Story: Jack Carver gets too close to some tropical islands in his boat and finds himself caught up in the experiments of a mad scientist. (Stop me if you've heard this one before...) He gets some superpowers, a couple of big guns and a little help from the CIA, and sets off to shoot himself a stack of mercenaries and mutants.
Gameplay: First-person shooter (FPS). It starts out with plenty of sneaking round and setting traps and then moves on to more fast-paced gung-ho action as Jack gradually gains powers such as regenerating health, night vision, claw attacks and super speed.
Save System: Regular checkpoints where progress is saved automatically.
Comments: First-person shooters are stuck in a rut. In the fifteen years since Doom came out, level design has got better and graphics have improved enormously but we're still running around looking for gate switches while shooting armies of moronic cannon fodder who have a tendency to stand next to explosive barrels.
OK, OK, there have been other advances. Let's see: vehicle sections, stealth sections, sniper rifles and, er... Did I mention that graphics have improved enormously?
We've had attempts to do something differently, most notably Thief, System Shock and Deus Ex. It's possible to argue, however, that none of these really count. Thief is more a stealth game than a shooter and the other two are role-playing games with guns - they share more in common with Vampire: Bloodlines and Oblivion than Half-Life. Maybe Boiling Point, S.T.A.L.K.E.R. and Dark Messiah of Might and Magic have struck more of a balance but I don't know. My PC would cough blood and die trying to get them to run at a decent framerate.
Why haven't first-person shooters evolved into proper first-person adventures? Surely there must be something between shooting everything in sight and complex character building. I guess Metroid Prime shows some of the potential of the genre but it's littered with 'interesting' design choices: re-spawning enemies, widely spaced save points, awkward controls, clumsy platforming and frustrating difficulty spikes. These are mostly throw-backs to the 2D origins of the Metroid series, though, and hopefully Metroid Prime 3 will fix things. Personally, I'm hoping when it's finally released, Bioshock really will be Shooter 2.0 as claimed and the FPS can at last move on.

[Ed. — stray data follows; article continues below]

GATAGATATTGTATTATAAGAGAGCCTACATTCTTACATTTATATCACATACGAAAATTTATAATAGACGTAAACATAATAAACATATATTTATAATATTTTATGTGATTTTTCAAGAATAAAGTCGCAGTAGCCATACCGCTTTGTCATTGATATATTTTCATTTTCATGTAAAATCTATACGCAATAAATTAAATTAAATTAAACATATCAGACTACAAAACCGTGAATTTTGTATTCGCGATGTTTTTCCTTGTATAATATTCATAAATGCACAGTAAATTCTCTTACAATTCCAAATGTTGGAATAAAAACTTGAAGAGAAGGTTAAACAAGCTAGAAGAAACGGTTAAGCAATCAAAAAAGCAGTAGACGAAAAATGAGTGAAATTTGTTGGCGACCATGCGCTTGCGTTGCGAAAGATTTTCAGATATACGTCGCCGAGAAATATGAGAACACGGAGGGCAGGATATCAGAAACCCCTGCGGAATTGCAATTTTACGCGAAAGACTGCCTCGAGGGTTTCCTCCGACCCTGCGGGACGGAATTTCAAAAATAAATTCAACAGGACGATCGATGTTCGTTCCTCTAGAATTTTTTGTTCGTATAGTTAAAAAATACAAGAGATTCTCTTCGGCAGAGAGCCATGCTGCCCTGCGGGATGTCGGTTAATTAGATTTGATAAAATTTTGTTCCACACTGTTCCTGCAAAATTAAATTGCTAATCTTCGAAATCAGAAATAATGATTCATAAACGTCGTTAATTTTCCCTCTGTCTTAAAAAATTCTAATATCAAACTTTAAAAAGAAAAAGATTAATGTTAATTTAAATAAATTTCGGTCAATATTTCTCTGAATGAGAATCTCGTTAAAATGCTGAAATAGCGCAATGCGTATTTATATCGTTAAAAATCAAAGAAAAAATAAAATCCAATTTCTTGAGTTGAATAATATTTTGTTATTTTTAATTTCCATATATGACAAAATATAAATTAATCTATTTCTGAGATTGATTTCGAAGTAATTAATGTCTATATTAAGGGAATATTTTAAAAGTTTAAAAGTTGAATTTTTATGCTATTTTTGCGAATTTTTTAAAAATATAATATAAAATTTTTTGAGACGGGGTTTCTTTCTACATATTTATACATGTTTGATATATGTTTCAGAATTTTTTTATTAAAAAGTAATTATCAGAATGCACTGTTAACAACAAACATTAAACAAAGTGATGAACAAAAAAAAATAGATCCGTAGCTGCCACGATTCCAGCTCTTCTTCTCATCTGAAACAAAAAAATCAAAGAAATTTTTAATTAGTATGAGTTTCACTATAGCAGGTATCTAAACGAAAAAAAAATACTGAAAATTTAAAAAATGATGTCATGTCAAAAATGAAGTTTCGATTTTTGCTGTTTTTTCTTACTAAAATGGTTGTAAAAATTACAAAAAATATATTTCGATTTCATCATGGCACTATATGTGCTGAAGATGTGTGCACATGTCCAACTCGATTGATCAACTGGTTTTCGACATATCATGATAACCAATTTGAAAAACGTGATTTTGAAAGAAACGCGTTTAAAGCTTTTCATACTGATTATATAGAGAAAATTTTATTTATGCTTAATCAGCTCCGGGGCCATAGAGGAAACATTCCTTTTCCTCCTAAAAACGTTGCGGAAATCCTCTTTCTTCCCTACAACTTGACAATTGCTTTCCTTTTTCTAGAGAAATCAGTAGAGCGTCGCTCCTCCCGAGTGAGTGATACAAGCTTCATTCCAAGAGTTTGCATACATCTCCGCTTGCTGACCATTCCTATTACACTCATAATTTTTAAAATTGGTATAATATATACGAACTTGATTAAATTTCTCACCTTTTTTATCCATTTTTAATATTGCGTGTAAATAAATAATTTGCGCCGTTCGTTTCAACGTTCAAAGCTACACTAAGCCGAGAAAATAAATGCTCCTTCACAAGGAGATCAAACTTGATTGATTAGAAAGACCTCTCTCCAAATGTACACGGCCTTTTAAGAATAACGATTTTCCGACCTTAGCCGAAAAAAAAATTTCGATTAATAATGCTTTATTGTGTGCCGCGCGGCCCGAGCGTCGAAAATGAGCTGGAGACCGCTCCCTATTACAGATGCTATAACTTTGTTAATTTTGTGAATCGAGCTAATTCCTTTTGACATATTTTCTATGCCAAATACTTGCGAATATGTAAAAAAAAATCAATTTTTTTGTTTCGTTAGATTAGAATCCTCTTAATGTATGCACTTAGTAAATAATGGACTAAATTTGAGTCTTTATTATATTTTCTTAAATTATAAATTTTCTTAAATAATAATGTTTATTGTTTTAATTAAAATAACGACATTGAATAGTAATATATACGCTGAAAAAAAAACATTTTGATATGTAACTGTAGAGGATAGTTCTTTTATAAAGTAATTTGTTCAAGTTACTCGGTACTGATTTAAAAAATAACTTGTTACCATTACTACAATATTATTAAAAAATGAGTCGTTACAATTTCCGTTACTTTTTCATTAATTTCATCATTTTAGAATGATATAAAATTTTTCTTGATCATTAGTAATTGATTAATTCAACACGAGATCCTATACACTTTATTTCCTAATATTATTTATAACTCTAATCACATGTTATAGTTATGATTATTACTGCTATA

In the meantime...
The original Far Cry on PC was supposed to be a change of direction for the FPS. Out with linear levels of dark identikit corridors, in with large open outdoor environments in the tropical sunshine. Far Cry: Instincts was the game re-imagined for consoles i.e. with areas hemmed in by rocky outcrops to make the whole thing linear again. Far Cry: Instincts Predator is the hi-res Xbox 360 version of Instincts with the addition of the Evolution expansion. The expansion brings back more open environments again.
Still with me? Still care? Good.
So what have we got? Plenty of running around looking for gate switches while shooting armies of moronic cannon fodder who have a tendency to stand next to explosive barrels. To spice things up there are vehicle sections, stealth sections, sniper rifles and, er... graphics that are an enormous improvement on Doom. Hmm... This all sounds strangely familiar...
Far Cry is at its best in the sunny jungle. The environments often allow different routes and sneaking about. Later on, Jack can run super fast, allowing for screen-blurring Burnout style mayhem. Levels set inside are pretty generic and a chore but there aren't too many of them. The levels in darkness are just too dark. There are plenty of exciting moments, though, for those who persevere. (And, of course, a final boss who's irritatingly hard to kill even when you've read a walk-through and you're playing on easy. But what were you expecting?)
The Evolution expansion is better than the main game. It's much shorter but that's because there's less padding. On some of the levels objectives can be accomplished in any order and it just feels that there is more than one way to go about things more of the time. This is helped by the fact that adrenaline supplies (which fuel Jack's powers) are much more plentiful, allowing for a faster pace. The vehicle sections and other changes in gameplay are more evenly spread as well. Only an ill-advised platforming section in the final level gives cause for teeth-grinding.
So, Far Cry Instincts Predator has everything you'd expect from a modern FPS apart from a snappy name. On top of this, it has a lengthy single-player campaign and is set somewhere sunny for a change. It's always competent, frequently pretty and often exhilarating but seldom ground-breaking. Then again, it's not the game's fault it's stuck in a genre that's been going nowhere for fifteen years.
Conclusion: About as good as single-player first-person shooting gets. (You know what I'm saying...)
Graphics: There are plenty of beautiful views but everything's a bit ropey up close. The framerate sometimes judders in Evolution.